Welcome back to Sunday Selections!
This once-a- week-meme was originally begun by Kim of Frog Ponds Rock, as a way to showcase some of the many photos we all take, but don't get around to showing on our blogs.
The rules are very simple:-
1. post photos of your choice, old or new, under the Sunday Selections title
2. link back to me, River, somewhere in your post
3. leave me a comment so that I know you've joined in and can come over and see what you've posted.
4. hop on over to TheElephant’s Child to see more of her wonderful photos.
Kath and Andrew often join in as well, although Kath has been quite busy lately and unable to join us.
There are several other participants now though:
Jackie K at WorkingThrough It
Gillie at RandomThoughts From Abroad
I usually go with a theme for my Sunday Selections and this week I'm continuing with some of the photos I took while in Port Pirie.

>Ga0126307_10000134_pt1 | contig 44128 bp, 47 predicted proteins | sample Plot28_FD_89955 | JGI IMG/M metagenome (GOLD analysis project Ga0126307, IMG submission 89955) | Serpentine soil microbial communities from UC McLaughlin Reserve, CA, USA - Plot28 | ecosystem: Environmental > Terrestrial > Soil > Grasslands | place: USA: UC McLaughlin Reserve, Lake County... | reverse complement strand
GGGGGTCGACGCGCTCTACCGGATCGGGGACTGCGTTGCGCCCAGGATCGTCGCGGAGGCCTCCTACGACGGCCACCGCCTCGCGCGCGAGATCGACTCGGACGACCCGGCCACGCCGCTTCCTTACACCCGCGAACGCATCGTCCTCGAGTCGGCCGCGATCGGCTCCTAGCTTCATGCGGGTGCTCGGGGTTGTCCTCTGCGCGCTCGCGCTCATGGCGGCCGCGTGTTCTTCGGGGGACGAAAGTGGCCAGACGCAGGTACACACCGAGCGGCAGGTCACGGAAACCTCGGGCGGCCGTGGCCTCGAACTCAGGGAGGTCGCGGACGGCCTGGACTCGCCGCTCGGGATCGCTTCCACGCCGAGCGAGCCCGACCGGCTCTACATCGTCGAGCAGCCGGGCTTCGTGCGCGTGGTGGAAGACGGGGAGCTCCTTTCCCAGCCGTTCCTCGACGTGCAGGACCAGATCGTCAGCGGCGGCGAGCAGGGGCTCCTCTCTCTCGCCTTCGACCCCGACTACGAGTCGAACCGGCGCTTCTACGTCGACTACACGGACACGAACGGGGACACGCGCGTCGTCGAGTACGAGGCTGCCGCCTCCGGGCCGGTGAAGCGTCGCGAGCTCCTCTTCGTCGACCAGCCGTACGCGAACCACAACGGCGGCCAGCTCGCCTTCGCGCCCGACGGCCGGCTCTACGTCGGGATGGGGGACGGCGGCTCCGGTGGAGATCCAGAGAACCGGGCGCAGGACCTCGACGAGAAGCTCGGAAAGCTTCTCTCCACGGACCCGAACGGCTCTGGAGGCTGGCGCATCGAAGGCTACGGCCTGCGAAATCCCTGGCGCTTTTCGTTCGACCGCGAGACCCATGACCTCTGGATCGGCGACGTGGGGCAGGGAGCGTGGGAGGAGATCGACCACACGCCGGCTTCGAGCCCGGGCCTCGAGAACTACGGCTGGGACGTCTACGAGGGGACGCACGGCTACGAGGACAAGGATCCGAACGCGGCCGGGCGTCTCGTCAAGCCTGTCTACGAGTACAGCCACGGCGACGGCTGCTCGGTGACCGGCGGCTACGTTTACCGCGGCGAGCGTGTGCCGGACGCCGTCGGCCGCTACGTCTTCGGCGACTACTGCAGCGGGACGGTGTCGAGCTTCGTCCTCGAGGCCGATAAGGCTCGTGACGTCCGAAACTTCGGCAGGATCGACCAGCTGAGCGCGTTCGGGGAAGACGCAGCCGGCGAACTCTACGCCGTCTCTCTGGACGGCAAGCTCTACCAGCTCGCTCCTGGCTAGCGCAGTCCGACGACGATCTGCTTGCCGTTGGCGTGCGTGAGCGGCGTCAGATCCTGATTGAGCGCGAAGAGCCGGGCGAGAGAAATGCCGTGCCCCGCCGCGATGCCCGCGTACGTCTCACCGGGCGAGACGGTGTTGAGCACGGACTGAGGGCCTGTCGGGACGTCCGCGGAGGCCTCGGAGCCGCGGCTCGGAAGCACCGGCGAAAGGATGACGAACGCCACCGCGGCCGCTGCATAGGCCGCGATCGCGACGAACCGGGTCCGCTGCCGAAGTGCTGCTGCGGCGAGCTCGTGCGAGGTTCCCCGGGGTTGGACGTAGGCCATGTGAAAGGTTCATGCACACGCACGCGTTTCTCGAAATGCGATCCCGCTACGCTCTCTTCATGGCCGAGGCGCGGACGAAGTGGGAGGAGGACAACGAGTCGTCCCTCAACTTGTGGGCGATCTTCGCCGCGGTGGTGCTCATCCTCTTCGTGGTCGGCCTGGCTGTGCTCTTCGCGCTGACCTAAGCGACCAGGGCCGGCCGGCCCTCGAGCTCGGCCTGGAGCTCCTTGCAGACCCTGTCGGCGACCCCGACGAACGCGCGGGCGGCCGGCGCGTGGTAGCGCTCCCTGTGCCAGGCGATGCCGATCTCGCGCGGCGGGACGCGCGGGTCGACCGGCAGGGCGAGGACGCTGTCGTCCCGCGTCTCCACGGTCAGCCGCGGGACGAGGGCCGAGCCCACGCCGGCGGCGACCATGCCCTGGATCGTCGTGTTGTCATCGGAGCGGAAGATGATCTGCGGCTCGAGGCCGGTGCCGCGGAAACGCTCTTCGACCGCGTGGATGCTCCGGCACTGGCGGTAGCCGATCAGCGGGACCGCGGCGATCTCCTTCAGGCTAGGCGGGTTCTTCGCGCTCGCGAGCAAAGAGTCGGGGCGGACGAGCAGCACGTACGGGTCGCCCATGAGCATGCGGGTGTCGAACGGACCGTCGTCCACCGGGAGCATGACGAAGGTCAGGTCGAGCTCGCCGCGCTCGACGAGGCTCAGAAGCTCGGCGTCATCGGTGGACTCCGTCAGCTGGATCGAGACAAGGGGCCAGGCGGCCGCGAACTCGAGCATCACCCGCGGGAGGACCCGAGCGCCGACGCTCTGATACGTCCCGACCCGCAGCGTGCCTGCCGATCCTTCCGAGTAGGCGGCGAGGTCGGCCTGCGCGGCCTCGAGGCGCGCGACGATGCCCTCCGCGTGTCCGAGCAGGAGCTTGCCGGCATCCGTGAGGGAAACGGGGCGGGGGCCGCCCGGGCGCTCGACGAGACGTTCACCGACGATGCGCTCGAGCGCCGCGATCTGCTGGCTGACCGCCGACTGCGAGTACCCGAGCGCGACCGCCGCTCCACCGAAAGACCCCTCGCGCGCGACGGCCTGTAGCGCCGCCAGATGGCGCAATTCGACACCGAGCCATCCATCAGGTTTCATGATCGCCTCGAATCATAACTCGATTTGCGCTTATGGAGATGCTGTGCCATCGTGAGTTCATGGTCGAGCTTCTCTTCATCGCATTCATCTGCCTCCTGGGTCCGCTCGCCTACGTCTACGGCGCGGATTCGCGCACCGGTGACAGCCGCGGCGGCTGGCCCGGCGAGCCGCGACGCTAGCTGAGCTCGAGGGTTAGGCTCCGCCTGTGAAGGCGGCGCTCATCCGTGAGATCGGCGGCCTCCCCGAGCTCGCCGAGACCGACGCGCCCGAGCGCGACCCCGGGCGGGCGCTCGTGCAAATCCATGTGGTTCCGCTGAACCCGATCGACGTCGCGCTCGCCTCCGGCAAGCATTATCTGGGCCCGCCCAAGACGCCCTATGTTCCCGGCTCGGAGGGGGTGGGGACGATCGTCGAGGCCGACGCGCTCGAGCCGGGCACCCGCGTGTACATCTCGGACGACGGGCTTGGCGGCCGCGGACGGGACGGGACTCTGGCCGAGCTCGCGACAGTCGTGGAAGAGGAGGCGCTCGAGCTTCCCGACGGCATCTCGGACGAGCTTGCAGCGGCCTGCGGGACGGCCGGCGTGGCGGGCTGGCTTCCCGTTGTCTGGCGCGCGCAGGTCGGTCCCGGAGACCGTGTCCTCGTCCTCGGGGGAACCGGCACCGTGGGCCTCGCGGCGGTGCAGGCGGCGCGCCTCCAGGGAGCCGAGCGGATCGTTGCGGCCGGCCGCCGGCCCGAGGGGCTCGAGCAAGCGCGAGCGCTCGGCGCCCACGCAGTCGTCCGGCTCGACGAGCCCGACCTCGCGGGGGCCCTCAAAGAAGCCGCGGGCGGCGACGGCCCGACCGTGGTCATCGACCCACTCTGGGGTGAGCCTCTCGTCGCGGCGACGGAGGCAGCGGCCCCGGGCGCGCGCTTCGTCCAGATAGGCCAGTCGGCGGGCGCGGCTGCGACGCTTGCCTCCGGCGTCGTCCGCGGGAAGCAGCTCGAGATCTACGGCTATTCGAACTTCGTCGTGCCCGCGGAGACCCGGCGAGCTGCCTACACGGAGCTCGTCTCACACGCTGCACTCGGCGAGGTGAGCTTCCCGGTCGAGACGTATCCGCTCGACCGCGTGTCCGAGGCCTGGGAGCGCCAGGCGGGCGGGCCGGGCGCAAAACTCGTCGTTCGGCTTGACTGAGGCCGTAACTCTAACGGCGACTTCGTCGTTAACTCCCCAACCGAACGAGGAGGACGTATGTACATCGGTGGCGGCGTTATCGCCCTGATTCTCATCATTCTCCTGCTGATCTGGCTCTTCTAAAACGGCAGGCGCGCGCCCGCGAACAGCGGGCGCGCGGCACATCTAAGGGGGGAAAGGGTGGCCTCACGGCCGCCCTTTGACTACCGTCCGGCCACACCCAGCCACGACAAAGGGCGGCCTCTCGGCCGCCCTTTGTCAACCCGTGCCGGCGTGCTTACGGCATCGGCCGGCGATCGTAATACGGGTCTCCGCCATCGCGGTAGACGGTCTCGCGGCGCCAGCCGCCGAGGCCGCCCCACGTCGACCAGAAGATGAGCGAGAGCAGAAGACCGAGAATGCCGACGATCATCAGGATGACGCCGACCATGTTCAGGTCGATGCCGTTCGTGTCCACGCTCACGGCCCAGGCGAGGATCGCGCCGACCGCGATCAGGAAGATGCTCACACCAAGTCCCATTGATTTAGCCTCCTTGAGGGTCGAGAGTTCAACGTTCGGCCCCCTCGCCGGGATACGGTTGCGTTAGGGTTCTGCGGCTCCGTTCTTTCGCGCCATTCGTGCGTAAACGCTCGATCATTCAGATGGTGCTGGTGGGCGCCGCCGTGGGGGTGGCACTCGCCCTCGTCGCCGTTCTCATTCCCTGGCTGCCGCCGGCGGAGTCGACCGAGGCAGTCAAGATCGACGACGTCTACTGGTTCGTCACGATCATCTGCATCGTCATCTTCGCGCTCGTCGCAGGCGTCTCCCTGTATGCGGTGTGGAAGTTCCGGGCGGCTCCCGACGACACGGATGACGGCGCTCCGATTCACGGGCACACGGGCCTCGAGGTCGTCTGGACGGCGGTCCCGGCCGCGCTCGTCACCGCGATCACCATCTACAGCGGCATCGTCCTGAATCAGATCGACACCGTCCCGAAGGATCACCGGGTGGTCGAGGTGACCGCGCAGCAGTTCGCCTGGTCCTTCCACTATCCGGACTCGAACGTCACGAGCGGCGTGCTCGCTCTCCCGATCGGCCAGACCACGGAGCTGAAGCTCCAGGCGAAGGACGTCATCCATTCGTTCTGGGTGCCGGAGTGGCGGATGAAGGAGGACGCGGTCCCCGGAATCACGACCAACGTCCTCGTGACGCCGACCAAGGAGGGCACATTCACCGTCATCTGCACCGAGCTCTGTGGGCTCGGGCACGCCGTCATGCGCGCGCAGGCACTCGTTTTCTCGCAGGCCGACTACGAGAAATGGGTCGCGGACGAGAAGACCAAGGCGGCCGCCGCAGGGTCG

On my long walk past the old high school, along Wandearah Road, through Solomontown to the beach, I saw an interesting item just a little way past the old railway station. Not the one in Ellen Street, which is now a museum, but the one opposite the high school sports oval.
I don't recall ever seeing this while I was living there, I think it was constructed as part of the sights to be seen by kids taking a ride along the miniature railway.
I followed the tracks for a while and found this old stone water tank and windmill. Constructed to look as if it has been here for a hundred years or more, well, the water tank anyway. The windmill is quite obviously newer.
I like the stonework here. Many historic old homes in South Australia were built in just this manner.
The windmill. I wonder if this is a working model? Perhaps it gets primed and pumps water during tourist season? While the mini railway is in operation?
there's a narrow well under the windmill which suggests there may be water down below.
I do like windmills
on the other side of the water tank is a trough....in olden days such a trough would have been for stock feeding, with water pumping into it whenever the wind blew the mill.
The pump mechanism between the tank and trough looks newish as does the trough itself, being made of concrete, it wouldn't have been concrete if constructed a hundred or so years ago.